Saturday, April 1, 2017

Bramble and Briar

I'm dividing my new website by age (so children's, middle grade, young adult) rather than the previous division of colour/black and white, digital/traditional, and realised that my Young Adult section was a bit thin. While staring into space trying to think of something to do for it, my eye fell on a portrait I did of a friend back in year 12, as one of the three paintings I did in TEE art. It's very dated now, my skills have improved so much, and I was never entirely happy with it as it was - and what better to put in a Young Adult illustration portfolio than a redo of a piece I myself did as a young adult? Plus, I'd come across the photos I took for it back in the day, while I was sorting out files on my computer. It was fate!

Here's the final piece:

I designed it as a book cover. I know everyone generally says that you shouldn't include text in your illustration portfolio as illustrators aren't qualified to work with type - but I have a degree in design, and I do a lot of work for self publishers, who need to see that I can apply type to a cover for them. So as a compromise, I have a version with text available upon roll-over on my website. Best of both worlds!

This isn't a real book. I came up with a title that fitted the image, and used a random name generator until I snagged one I liked for the author. I envisage that text being shiny gold foil....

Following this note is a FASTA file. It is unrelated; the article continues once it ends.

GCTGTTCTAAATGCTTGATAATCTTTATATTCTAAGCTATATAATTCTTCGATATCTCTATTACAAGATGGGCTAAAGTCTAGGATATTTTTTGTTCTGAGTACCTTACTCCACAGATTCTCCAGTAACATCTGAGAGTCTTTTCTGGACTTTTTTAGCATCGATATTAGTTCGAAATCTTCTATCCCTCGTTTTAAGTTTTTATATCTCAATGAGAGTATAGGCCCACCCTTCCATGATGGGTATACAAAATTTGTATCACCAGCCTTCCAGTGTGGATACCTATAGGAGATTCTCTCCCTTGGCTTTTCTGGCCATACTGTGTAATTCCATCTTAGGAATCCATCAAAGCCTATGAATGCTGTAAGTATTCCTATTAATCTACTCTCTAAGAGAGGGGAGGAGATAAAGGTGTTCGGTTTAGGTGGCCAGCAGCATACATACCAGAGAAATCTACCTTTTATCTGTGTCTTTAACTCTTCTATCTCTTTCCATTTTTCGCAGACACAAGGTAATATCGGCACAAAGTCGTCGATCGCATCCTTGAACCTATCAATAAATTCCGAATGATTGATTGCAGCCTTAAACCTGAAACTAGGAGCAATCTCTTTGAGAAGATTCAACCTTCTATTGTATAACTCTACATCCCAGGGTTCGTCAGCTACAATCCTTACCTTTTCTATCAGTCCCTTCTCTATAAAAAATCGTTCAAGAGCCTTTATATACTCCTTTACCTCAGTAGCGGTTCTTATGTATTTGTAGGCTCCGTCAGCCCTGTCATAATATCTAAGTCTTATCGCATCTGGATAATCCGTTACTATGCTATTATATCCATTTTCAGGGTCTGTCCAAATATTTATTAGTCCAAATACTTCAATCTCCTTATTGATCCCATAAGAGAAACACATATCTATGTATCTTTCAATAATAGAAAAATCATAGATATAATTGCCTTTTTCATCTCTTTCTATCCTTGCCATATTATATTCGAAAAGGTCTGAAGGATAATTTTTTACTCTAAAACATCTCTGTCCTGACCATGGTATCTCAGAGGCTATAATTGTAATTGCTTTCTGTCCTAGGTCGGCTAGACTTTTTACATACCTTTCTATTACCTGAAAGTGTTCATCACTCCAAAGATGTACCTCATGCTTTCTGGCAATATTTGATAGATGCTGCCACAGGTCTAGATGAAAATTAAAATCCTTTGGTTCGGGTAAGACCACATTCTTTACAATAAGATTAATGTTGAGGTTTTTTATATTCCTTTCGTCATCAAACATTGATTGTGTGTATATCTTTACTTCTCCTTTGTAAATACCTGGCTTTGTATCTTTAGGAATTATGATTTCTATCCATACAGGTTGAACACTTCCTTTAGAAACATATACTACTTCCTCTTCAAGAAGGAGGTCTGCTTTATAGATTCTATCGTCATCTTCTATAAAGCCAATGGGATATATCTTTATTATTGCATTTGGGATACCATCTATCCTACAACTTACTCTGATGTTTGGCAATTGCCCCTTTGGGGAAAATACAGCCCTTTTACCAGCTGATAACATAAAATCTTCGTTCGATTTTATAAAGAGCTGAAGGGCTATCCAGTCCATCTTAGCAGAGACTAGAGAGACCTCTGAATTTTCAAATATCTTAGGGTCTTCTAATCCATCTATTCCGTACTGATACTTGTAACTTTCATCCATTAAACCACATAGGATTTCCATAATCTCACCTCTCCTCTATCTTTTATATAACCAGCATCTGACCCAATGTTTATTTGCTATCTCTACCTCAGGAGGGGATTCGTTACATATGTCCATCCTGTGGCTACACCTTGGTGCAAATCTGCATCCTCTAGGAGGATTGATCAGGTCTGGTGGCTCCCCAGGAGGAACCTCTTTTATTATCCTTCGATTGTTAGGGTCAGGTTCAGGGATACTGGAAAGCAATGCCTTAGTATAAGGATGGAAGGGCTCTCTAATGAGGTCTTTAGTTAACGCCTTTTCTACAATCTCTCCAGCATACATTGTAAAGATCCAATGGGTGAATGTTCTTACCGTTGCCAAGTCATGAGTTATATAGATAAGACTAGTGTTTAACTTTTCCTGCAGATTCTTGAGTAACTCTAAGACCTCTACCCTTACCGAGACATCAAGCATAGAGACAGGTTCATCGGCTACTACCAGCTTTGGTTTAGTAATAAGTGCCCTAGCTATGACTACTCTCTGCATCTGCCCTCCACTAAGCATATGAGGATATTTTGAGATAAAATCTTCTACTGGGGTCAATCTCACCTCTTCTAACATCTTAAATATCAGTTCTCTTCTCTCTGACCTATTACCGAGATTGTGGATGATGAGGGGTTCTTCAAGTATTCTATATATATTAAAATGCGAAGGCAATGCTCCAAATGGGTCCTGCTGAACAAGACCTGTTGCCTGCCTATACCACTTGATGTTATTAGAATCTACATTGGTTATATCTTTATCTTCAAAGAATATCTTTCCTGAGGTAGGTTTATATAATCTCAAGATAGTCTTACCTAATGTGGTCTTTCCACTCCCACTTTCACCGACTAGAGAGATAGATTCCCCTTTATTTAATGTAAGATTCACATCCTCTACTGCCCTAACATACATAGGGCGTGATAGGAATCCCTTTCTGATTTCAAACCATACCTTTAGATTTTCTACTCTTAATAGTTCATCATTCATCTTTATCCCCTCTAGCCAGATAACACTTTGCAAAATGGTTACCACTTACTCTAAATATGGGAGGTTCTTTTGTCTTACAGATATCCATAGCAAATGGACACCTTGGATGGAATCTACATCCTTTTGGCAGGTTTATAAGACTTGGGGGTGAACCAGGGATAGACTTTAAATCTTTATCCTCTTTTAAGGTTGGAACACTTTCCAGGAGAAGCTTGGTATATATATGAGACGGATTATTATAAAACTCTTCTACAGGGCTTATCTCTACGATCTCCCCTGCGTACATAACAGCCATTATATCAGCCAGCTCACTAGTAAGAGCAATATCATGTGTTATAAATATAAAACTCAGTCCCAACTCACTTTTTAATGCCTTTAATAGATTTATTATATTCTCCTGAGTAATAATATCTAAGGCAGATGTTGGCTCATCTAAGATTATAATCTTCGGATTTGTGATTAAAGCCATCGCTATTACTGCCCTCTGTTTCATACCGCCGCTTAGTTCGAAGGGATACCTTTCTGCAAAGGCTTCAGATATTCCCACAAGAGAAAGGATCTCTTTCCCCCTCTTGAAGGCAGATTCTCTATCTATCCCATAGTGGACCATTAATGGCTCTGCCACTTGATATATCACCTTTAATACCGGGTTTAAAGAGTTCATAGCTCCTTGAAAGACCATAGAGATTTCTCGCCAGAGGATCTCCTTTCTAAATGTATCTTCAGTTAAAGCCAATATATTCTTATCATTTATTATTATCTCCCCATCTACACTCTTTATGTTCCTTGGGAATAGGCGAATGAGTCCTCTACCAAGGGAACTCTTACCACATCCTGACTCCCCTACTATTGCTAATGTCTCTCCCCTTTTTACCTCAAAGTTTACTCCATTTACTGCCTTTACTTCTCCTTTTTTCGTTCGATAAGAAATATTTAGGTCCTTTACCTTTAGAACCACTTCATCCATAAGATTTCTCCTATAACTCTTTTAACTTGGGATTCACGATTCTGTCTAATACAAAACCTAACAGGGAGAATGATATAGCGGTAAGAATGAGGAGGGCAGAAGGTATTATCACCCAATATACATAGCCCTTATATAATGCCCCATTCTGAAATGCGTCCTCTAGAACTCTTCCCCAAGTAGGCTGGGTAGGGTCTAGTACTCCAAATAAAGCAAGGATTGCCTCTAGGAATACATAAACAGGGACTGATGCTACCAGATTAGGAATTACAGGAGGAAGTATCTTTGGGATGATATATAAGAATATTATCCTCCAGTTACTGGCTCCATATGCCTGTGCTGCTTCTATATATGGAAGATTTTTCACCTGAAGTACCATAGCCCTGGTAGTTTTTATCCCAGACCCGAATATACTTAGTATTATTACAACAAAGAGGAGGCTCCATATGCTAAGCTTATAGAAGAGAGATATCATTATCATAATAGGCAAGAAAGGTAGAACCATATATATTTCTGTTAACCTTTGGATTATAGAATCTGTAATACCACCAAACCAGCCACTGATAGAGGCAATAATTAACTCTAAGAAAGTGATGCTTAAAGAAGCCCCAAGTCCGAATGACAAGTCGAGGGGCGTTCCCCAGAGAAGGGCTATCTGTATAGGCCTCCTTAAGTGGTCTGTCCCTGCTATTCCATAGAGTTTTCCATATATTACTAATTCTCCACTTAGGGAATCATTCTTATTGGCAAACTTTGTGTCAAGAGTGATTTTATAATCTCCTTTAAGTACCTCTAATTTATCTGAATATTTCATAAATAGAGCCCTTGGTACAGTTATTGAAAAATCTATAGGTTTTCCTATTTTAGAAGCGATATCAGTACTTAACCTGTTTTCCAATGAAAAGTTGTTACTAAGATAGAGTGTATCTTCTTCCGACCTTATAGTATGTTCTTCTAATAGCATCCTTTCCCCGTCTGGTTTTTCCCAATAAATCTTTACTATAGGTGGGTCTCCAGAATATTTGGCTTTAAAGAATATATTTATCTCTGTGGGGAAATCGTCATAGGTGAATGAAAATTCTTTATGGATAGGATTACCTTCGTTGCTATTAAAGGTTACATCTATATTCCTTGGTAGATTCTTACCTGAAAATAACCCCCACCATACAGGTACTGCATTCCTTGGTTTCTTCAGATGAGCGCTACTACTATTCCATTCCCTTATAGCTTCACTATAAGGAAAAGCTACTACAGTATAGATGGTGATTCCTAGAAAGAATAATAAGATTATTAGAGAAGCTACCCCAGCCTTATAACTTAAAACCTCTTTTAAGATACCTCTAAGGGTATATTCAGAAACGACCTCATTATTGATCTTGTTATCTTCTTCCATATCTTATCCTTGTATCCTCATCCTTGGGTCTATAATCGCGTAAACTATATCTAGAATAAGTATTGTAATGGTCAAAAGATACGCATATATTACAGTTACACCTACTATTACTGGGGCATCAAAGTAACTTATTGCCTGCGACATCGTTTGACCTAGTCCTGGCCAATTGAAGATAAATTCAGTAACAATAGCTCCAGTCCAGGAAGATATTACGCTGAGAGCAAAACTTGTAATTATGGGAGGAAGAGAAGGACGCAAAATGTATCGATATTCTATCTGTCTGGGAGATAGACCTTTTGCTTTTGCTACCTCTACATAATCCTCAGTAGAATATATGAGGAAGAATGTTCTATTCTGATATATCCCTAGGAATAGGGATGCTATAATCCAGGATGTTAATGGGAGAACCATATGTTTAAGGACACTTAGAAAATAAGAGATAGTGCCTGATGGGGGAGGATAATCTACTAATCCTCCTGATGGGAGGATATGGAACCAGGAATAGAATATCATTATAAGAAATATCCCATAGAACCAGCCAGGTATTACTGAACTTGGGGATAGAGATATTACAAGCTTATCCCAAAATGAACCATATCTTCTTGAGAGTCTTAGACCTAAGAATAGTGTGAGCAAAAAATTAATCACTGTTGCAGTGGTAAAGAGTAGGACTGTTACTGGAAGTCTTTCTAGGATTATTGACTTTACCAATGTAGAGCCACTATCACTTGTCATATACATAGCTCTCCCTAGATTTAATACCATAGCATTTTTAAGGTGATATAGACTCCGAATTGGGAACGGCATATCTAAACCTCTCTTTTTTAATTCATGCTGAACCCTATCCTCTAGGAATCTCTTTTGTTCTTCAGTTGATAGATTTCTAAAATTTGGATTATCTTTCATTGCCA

It's quite a radical departure from the original painting I did back in 2004. I was referencing the Pre Raphaelites when I did it, and looking at the Victorian language of flowers. The plan was to do something very lush and a bit Bollywood inspired, with a huge bunch of white carnations, with a single red rose in the middle. But my art teacher didn't like that idea, and insisted I use coloured carnations, which really mucked up the message. I didn't paint the flowers very well anyway (not aided by the fact that I was working in oil paint, which gives me a bad migraine. Not the best situation for good painting!)

Here is the original:

Yeah. Oil paints really aren't my thing! 

So this was a chance to do it over, see how much I'd improved, and get more of the feel I'd originally been going for when I did the painting. However, I'm still scarred from painting all those carnations with a migraine, and I just couldn't bring myself to do a page full of carnations. So I went with all roses, influenced, no doubt, by the fact that I was listening to Robin Mckinley's Rose Daughter at the time.

Here's the reference photo. Isn't my friend gorgeous?

And here's a progress animation:

As you can see, one of the final stages was to add a colour adjustment and some lighting. That's the beauty of Photoshop. I also duplicated a lot of the roses, for which I am not sorry. =P 

All-up this took about 20 to 25 hours, and I did it in Adobe Photoshop CC2017 on a Wacom Cintiq Companion 2. No oil-paint-migraines for me this time!

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